The 200 additional spots will almost double Wolf Pup’s capacity. While the housing market has caught up with demand and taken the pressure off of Wolf Run Village to house county, city and school district employees, childcare operators have not rushed in.

    “We’ve always had a waiting list,” Moberg said. “Since right after we opened, we’ve had more kiddos than we can take in.”

    As the staff has grown, though, Wolf Pup now has to provide health insurance, and Watford City has stepped in to subsidize that cost. 

    “It’s definitely a challenge to make it sustainable but affordable for our police officers and teachers to bring their kids because there’s a wage discrepancy with the oil industry,” Stenberg said.

    That wage discrepancy also challenges Moberg’s budget.

    “We can’t hire people for $10 an hour, we have to pay more,” she said. “For things to balance, our rates would have to skyrocket.

    “I do have a teaching license, but I hope I never have to use it.” 

    Looking forward to the new facility, Moberg sees opportunities to learn from the eight years in her first building. From a security perspective, the open front desk will be a thing of the past, because a daycare is an inviting venue for adults in the middle of parental disputes. The landscaping will also change.

    “No more decorative rocks or shrubs,” Moberg said. “You get kids outside and they just want to take the rocks and put them in the shrubs. They may look nice, but I found out they’re more trouble than they’re worth.”

    While McKenzie County did not plan to be in the childcare business, Stenberg said the county’s response to the labor challenges demonstrates its ingenuity and creativity. 

    “We’re not afraid to do things differently here,” he said.

    Commissioner Joel Brown, when approving the $18 million for the new facility, saw the expenditure as proof the various parts of the local public sector were working together.

    “In a lot of ways, I think it’s become a model for what other communities across the state are doing to address these childcare needs and how they affect the workforce,” he said. 

    Newcomers to McKenzie County, N.D. were arriving ready to start families, but they didn't bring grandparents with them, so the county, city and school district pitched in to help out with childcare.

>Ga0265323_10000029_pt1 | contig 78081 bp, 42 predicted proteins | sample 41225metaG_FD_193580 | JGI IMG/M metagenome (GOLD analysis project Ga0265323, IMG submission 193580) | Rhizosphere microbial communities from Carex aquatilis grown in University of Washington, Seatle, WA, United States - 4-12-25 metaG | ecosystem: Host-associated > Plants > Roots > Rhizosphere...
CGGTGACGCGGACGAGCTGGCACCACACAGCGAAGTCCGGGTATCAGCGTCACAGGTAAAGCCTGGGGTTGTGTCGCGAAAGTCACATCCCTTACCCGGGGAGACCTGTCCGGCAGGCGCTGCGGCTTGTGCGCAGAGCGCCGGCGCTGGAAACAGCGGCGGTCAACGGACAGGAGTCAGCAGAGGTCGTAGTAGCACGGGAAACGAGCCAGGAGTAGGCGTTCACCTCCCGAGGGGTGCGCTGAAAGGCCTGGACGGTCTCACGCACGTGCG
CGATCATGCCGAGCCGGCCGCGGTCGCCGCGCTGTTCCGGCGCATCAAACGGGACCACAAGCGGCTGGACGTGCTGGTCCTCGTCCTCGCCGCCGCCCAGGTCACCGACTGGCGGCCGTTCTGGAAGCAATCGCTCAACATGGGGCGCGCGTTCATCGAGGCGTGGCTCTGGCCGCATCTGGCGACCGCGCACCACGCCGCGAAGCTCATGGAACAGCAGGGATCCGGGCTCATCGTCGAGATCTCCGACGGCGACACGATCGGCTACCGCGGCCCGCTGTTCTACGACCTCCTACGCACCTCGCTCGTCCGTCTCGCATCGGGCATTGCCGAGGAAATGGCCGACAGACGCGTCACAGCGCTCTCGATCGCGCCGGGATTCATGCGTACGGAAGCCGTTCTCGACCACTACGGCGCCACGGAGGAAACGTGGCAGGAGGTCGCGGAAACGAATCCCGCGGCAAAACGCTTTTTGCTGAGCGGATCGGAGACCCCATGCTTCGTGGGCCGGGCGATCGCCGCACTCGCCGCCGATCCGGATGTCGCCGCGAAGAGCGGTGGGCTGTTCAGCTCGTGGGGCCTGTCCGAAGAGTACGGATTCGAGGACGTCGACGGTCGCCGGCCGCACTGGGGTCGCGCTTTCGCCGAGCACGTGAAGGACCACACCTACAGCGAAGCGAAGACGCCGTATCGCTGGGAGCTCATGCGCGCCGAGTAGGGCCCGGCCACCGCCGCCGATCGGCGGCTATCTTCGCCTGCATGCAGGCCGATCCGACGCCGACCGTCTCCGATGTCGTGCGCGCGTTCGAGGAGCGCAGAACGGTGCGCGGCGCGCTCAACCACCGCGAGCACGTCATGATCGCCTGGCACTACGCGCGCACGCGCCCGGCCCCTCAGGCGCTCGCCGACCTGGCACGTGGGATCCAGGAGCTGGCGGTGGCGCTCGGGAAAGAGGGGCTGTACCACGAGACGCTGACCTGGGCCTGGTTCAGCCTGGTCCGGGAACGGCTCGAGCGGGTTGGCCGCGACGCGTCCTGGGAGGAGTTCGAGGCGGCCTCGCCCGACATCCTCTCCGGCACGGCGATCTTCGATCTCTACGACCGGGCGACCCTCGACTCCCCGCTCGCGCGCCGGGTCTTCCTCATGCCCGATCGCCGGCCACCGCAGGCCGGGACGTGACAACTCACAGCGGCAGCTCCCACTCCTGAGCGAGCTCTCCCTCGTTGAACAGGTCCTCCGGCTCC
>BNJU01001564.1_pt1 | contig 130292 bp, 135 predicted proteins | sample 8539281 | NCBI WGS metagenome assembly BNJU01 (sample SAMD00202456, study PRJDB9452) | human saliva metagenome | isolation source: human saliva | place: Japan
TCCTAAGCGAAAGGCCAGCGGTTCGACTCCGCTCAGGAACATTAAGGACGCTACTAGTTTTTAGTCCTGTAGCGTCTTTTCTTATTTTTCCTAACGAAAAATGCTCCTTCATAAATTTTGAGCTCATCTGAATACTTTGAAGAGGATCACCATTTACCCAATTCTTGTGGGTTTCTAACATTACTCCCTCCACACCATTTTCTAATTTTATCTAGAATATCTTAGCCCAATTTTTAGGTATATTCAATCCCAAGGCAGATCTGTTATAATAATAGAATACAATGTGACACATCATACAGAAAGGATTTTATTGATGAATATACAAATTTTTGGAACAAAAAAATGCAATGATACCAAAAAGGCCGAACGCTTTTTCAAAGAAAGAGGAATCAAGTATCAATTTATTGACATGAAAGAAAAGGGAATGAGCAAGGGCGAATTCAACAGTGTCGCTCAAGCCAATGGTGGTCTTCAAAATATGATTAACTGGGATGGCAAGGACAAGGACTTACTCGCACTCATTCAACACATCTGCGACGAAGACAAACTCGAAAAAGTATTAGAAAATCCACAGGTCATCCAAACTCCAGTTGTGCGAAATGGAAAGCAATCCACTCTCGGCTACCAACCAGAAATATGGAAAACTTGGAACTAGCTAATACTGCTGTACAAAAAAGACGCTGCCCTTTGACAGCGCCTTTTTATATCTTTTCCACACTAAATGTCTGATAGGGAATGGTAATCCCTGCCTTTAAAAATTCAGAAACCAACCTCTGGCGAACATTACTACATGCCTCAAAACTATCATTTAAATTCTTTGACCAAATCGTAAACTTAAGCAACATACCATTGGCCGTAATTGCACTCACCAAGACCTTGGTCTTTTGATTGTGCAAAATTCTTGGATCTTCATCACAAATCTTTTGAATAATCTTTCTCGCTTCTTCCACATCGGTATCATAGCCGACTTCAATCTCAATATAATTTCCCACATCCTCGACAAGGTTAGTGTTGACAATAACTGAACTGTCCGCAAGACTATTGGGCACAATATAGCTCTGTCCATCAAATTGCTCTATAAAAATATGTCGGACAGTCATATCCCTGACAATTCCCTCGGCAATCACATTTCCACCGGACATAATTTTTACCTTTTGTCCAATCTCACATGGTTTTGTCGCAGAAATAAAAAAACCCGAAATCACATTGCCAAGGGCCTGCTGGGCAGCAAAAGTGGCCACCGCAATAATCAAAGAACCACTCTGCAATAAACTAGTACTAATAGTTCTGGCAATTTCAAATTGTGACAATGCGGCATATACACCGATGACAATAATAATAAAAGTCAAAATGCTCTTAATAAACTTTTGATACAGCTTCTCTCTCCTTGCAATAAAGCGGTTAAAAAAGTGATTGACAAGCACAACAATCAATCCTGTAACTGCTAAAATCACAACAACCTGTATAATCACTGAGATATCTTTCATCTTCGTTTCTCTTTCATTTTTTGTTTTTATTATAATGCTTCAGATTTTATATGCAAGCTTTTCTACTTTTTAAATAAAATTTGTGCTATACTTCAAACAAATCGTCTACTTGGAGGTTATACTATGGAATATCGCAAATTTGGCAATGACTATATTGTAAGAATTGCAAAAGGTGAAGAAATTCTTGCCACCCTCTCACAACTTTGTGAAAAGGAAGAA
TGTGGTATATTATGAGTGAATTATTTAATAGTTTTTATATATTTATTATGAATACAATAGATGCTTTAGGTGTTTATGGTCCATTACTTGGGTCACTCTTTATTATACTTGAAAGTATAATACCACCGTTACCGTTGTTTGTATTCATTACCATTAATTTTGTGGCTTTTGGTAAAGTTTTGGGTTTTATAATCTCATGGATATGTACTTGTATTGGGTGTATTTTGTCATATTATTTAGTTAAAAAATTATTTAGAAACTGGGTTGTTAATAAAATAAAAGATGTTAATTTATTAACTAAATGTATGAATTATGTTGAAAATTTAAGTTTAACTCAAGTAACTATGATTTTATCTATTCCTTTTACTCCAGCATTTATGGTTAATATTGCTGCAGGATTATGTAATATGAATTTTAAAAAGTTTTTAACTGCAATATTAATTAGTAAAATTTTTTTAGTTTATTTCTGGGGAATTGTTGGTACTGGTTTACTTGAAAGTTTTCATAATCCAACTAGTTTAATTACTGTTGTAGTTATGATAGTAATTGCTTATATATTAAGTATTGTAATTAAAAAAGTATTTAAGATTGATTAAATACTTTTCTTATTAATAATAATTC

2022-11-07
    County News Article
    2022-11-10

Tess Moberg knew she’d be coming back to McKenzie County, N.D.

While a student at Minot State University, she thought about some apartments in her hometown of Watford City and knew it had potential. 

“When I was five, it had been a daycare, so I knew it was possible,” she said. “I bought the building, renovated it and opened it up in 2007.”

Back when she was young, most childcare meant one family taking in a few kids. For her graduating class of 52, there weren’t many kids, so it was a small-scale market for a relatively simple sector. Moberg subsidized her daycare by renting out the top floor of apartments and managed the affordability tightrope.

Then three years after she opened, horizontal drilling and fracking opened the Bakken shale formation centered in North Dakota wide open to easier exploration and extraction, and McKenzie County saw the beginning of an influx that made it the fastest-growing county in the United States, according to the 2020 census.

“We had a lot of people of child-bearing age coming to town, and they weren’t bringing their grandparents,” said Daniel Stenberg, McKenzie County’s economic development coordinator. 

“We have an industry that’s powering our economy, and one of their biggest challenges is childcare.”

The county grew by 131 percent, with Watford City’s population expanding 250 percent. At the same time, Moberg was seeing demand explode for spots in her daycare, which had already expanded once.